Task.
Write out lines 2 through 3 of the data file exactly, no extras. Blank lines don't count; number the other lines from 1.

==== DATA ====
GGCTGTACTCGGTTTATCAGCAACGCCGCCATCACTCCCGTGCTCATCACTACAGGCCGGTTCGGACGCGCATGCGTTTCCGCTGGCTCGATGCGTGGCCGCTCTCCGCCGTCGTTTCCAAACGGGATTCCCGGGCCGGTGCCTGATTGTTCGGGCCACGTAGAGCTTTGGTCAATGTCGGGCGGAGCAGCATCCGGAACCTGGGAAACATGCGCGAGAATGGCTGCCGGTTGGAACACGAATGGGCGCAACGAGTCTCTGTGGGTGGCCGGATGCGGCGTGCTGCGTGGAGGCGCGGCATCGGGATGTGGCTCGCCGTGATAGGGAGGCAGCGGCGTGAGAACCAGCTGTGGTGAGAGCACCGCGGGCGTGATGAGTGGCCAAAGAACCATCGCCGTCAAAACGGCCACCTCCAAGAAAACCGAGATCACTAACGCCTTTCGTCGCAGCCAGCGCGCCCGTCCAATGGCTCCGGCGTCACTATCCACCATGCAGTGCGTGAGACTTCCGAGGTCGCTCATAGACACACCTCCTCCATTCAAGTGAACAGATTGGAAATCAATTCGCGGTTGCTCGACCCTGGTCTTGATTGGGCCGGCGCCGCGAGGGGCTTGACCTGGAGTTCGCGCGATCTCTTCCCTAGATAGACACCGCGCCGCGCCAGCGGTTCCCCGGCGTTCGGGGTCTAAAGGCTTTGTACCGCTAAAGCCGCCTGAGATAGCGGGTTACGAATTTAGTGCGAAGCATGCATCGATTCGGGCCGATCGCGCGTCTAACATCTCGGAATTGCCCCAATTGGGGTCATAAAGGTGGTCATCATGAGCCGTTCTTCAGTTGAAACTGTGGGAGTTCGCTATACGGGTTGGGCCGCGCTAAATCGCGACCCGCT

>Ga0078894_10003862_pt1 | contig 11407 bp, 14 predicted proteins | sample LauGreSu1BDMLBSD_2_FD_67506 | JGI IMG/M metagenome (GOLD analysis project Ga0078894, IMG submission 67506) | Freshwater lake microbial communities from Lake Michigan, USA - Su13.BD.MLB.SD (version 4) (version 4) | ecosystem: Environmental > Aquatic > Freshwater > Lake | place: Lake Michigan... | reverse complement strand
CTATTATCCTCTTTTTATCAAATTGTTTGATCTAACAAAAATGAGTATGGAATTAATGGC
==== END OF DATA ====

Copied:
>Ga0078894_10003862_pt1 | contig 11407 bp, 14 predicted proteins | sample LauGreSu1BDMLBSD_2_FD_67506 | JGI IMG/M metagenome (GOLD analysis project Ga0078894, IMG submission 67506) | Freshwater lake microbial communities from Lake Michigan, USA - Su13.BD.MLB.SD (version 4) (version 4) | ecosystem: Environmental > Aquatic > Freshwater > Lake | place: Lake Michigan... | reverse complement strand
CTATTATCCTCTTTTTATCAAATTGTTTGATCTAACAAAAATGAGTATGGAATTAATGGC